President-elect Donald Trump. (AP)
(CNSNews.com) – As presented on the campaign trail and detailed on the Trump-Pence website, President–elect Donald Trump wants to implement school choice programs in all 50 states that will allow students and their parents to pick the school that works best for them, and the money to pay for it will follow the student, not the school bureaucracy.
“If we can put a man on the moon, dig out the Panama Canal, and win two World Wars, then I have no doubt that we, as a nation, can provide school choice to every disadvantaged child in America,” said Trump in a Sept. 8 speech in Cleveland, Ohio.
The proposal calls for using $20 billion in federal funds to incentivize the states to start (or expand their existing) school choice programs.
From there, “if the states collectively contribute $110 billion of their own education budgets toward school choice,” said Trump, “on top of the $20 billion in federal dollars, that could provide $12,000 in school choice funds to every K-12 student who today lives in poverty.”
“The money will follow the student,” he said. “That means the student will be able to attend the public, private, charter, or magnet school of their choice – and each state will develop its own system that works for them.” Trump reportedly has added home schools to the proposal.
There are a some school choice programs in the United States, but they are limited and vary widely in terms of which schools a student may choose; who is eligible to participate; how many students may participate; and how much funding is available for each program.
For example, California does not offer private school choice, but it allows intra-district and inter-district open enrollment at its public schools, reports the Heritage Foundation. Texas offers the same as California. Virginia does not allow private school choice or public school choice and it has “weak charter school laws, reported Heritage.
In his speech, Trump emphasized the need to help American students in the inner cites to be offered the opportunity to pick their school, which will help them to get on the ladder to success.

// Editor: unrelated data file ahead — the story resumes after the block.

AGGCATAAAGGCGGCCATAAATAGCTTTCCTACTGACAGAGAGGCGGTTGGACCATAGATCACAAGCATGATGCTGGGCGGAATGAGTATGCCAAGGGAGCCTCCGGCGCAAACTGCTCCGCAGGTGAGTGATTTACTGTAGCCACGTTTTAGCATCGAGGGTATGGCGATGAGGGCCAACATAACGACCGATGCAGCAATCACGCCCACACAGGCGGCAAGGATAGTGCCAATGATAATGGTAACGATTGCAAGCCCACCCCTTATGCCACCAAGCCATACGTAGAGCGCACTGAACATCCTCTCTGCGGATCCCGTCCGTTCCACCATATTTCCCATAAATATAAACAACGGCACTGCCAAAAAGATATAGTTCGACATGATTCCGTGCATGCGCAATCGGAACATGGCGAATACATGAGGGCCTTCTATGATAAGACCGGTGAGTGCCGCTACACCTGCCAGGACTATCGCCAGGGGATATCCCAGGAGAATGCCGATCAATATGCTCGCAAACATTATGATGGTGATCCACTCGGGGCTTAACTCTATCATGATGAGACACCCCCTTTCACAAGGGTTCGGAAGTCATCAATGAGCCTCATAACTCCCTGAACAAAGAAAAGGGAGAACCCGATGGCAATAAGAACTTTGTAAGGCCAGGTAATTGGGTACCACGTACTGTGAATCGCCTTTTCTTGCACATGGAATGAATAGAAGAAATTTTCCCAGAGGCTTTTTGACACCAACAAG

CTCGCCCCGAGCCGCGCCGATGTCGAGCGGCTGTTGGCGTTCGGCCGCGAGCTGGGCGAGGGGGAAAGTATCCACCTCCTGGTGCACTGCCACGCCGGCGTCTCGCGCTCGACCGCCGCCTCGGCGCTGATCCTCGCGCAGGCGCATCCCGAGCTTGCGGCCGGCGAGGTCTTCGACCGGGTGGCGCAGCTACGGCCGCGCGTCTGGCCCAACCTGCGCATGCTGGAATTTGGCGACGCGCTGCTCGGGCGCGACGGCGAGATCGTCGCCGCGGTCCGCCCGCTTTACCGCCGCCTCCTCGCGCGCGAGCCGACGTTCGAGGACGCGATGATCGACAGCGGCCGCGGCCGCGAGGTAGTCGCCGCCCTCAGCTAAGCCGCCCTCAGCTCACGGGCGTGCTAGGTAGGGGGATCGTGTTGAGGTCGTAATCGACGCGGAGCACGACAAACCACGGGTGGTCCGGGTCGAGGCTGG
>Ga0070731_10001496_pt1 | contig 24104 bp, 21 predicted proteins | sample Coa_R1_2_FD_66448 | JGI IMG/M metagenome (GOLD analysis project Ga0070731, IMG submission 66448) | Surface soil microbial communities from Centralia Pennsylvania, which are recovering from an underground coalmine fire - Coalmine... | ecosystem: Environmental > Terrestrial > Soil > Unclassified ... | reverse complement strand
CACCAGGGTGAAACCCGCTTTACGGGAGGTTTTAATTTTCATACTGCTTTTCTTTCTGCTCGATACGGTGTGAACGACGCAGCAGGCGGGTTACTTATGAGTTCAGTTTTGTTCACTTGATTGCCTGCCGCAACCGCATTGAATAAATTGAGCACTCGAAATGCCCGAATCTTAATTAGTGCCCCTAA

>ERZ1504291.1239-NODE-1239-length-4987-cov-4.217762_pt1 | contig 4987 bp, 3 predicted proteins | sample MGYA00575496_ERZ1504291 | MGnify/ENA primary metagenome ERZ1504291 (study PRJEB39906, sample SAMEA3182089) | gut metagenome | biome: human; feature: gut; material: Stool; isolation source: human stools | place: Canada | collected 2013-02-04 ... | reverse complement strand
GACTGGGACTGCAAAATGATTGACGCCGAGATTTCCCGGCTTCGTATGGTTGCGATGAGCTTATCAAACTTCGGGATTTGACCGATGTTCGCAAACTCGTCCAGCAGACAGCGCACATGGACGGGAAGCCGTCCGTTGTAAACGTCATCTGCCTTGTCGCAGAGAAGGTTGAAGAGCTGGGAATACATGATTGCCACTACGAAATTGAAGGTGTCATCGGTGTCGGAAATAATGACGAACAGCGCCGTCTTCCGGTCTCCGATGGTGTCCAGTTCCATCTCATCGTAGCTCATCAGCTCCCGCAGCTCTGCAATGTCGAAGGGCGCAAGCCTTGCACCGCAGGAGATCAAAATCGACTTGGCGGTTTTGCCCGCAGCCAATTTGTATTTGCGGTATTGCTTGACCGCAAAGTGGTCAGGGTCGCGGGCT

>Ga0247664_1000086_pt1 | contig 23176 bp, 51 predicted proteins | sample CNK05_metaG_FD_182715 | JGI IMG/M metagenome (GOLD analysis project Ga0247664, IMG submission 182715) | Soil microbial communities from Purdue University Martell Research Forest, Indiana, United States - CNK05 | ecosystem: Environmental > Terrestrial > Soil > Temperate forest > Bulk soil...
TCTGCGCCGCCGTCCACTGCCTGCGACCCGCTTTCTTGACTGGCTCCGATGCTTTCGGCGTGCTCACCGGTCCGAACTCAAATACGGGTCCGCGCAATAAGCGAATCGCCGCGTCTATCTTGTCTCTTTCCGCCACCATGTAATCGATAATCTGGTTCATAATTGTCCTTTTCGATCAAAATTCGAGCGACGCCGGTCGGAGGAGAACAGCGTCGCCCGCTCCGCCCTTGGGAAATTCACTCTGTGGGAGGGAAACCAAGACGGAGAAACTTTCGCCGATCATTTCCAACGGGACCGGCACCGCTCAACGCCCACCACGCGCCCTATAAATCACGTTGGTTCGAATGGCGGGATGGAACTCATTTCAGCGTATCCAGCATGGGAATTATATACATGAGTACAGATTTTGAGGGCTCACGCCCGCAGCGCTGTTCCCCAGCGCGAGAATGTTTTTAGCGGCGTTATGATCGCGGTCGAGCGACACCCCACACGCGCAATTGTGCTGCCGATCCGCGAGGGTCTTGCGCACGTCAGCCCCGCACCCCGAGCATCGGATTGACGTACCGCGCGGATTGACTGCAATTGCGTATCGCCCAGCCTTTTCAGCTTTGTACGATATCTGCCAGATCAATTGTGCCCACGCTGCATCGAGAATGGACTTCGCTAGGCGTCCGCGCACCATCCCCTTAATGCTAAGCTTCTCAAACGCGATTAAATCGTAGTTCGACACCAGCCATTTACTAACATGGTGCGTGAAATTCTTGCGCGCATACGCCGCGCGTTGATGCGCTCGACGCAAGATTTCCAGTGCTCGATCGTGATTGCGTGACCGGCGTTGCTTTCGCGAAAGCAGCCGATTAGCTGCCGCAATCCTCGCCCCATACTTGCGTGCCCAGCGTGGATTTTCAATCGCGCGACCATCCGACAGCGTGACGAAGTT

“We are one nation, and when any part of our country hurts, our whole country hurts,” said Trump. “My goal as president will be to ensure that every child in the nation – African-American, Hispanic-American, all Americans – will be placed on the ladder of success: a great education, a great job.”
“The Democratic Party has trapped millions of African-American and Hispanic youth in failing government schools that deny them the opportunity to join the ladder of American success,” he said. “It is time to break up that monopoly.”
“I want every single inner-city child in America who is today trapped in a failing school to have the freedom – the civil right – to attend the school of their choice,” said Trump. “Our government spends more than enough money to easily pay for this initiative, with billions left over. It’s simply a matter of putting students first, not the education bureaucracy.”
He then explained that the United States, at the state and federal levels, spends approximately $620 billion on K-12 education each year. (The federal government kicks in $64 billion and states provide about $570 billion.) That averages to $12,296 for every student.
Chicago, for instance, spends about $11,976 per student, said Trump, and Los Angeles spends about $10,602. New York City spends $20,226 per student.
By offering $20 billion more in federal funds to encourage states to participate in school choice – to establish (or expand) their own programs for their citizens – “it would create a massive education market that is competitive and produces better outcomes,” said Trump. (Currently, only about $1.9 billion is spent on school choice programs nationwide.)
The $20 billion would be allocated to states that “have private school choice and charter laws, encouraging them to participate,” said Trump.
“These schools would then cater to the needs of the individual student and family, not the needs of the Teachers’ Union,” he said.
“But the $20 billion is only the beginning,” said Trump. “As president, I will establish the national goal of providing school choice to every American child living in poverty…. Each state will develop its own formula, but we want the dollars to follow the student.”
“I will use the pulpit of the presidency to campaign for this in all 50 states,” he said, “and I will call upon the American people to elect officials at the city, state and federal level who support school choice.”
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